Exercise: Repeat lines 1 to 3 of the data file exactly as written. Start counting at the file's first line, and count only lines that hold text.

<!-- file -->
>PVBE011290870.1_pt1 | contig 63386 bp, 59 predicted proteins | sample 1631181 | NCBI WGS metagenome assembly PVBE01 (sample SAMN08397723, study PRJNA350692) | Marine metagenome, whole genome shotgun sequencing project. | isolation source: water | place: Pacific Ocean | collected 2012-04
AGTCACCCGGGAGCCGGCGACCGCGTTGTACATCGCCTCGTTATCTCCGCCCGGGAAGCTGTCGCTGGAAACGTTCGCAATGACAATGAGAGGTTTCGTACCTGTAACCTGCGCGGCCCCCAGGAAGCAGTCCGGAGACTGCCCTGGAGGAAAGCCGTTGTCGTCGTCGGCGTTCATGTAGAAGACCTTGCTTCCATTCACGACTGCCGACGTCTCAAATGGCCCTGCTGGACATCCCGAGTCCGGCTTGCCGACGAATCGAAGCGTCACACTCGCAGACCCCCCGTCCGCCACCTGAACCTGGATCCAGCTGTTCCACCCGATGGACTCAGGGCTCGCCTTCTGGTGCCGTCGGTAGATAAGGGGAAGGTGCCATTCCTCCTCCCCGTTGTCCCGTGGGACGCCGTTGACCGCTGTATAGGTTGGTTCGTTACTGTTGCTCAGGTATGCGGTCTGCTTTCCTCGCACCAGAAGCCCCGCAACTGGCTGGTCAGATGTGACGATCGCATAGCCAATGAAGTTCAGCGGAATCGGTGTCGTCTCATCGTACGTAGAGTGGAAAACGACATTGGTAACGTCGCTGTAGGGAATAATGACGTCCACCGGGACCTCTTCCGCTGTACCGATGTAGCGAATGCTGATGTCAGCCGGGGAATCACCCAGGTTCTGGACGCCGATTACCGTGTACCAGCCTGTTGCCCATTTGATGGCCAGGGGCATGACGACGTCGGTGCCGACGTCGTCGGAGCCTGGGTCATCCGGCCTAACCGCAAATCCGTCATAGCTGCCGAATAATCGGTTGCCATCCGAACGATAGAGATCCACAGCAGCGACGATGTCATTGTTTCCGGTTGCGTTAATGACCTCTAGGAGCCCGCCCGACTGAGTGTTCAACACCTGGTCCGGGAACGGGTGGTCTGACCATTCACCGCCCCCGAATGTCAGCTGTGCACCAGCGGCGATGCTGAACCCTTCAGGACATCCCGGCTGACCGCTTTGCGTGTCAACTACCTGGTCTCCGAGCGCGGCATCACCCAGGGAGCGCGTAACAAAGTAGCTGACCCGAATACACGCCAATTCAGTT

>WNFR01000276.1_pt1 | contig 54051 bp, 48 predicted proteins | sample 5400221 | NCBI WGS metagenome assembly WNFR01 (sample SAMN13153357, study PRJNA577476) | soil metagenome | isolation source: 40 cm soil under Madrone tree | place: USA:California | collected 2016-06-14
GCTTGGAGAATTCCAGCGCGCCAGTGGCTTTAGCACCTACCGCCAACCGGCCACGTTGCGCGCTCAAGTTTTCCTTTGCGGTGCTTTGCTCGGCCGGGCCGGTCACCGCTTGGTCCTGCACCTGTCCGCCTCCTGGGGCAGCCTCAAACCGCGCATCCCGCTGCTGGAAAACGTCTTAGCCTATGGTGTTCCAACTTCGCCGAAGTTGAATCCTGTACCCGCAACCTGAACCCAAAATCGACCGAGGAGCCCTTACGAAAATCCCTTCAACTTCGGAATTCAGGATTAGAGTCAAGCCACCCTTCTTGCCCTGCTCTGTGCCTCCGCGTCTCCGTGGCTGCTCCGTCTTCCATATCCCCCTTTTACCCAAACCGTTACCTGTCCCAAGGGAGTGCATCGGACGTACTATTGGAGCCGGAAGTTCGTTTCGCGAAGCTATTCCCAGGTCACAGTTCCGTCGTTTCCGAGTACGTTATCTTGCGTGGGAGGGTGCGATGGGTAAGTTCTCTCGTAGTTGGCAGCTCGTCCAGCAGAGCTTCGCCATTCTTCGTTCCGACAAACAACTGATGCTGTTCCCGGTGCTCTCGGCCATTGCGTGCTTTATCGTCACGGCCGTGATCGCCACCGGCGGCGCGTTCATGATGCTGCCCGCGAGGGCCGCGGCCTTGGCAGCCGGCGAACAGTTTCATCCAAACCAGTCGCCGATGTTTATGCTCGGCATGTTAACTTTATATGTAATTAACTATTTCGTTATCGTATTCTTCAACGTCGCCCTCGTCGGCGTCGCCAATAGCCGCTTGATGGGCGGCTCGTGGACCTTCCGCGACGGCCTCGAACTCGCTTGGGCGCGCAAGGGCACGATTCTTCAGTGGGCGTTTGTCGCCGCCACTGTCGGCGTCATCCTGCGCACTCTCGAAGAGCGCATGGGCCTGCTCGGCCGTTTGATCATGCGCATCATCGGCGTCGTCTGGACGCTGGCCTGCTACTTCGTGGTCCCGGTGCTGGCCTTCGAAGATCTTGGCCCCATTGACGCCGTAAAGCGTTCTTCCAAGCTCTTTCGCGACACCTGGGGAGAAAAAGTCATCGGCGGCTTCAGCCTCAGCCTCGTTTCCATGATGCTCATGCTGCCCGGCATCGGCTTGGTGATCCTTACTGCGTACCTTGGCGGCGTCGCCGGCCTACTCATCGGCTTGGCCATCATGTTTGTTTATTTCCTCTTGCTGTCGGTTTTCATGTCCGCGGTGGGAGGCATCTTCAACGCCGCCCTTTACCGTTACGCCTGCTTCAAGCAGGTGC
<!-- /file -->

>PVBE011290870.1_pt1 | contig 63386 bp, 59 predicted proteins | sample 1631181 | NCBI WGS metagenome assembly PVBE01 (sample SAMN08397723, study PRJNA350692) | Marine metagenome, whole genome shotgun sequencing project. | isolation source: water | place: Pacific Ocean | collected 2012-04
AGTCACCCGGGAGCCGGCGACCGCGTTGTACATCGCCTCGTTATCTCCGCCCGGGAAGCTGTCGCTGGAAACGTTCGCAATGACAATGAGAGGTTTCGTACCTGTAACCTGCGCGGCCCCCAGGAAGCAGTCCGGAGACTGCCCTGGAGGAAAGCCGTTGTCGTCGTCGGCGTTCATGTAGAAGACCTTGCTTCCATTCACGACTGCCGACGTCTCAAATGGCCCTGCTGGACATCCCGAGTCCGGCTTGCCGACGAATCGAAGCGTCACACTCGCAGACCCCCCGTCCGCCACCTGAACCTGGATCCAGCTGTTCCACCCGATGGACTCAGGGCTCGCCTTCTGGTGCCGTCGGTAGATAAGGGGAAGGTGCCATTCCTCCTCCCCGTTGTCCCGTGGGACGCCGTTGACCGCTGTATAGGTTGGTTCGTTACTGTTGCTCAGGTATGCGGTCTGCTTTCCTCGCACCAGAAGCCCCGCAACTGGCTGGTCAGATGTGACGATCGCATAGCCAATGAAGTTCAGCGGAATCGGTGTCGTCTCATCGTACGTAGAGTGGAAAACGACATTGGTAACGTCGCTGTAGGGAATAATGACGTCCACCGGGACCTCTTCCGCTGTACCGATGTAGCGAATGCTGATGTCAGCCGGGGAATCACCCAGGTTCTGGACGCCGATTACCGTGTACCAGCCTGTTGCCCATTTGATGGCCAGGGGCATGACGACGTCGGTGCCGACGTCGTCGGAGCCTGGGTCATCCGGCCTAACCGCAAATCCGTCATAGCTGCCGAATAATCGGTTGCCATCCGAACGATAGAGATCCACAGCAGCGACGATGTCATTGTTTCCGGTTGCGTTAATGACCTCTAGGAGCCCGCCCGACTGAGTGTTCAACACCTGGTCCGGGAACGGGTGGTCTGACCATTCACCGCCCCCGAATGTCAGCTGTGCACCAGCGGCGATGCTGAACCCTTCAGGACATCCCGGCTGACCGCTTTGCGTGTCAACTACCTGGTCTCCGAGCGCGGCATCACCCAGGGAGCGCGTAACAAAGTAGCTGACCCGAATACACGCCAATTCAGTT

>WNFR01000276.1_pt1 | contig 54051 bp, 48 predicted proteins | sample 5400221 | NCBI WGS metagenome assembly WNFR01 (sample SAMN13153357, study PRJNA577476) | soil metagenome | isolation source: 40 cm soil under Madrone tree | place: USA:California | collected 2016-06-14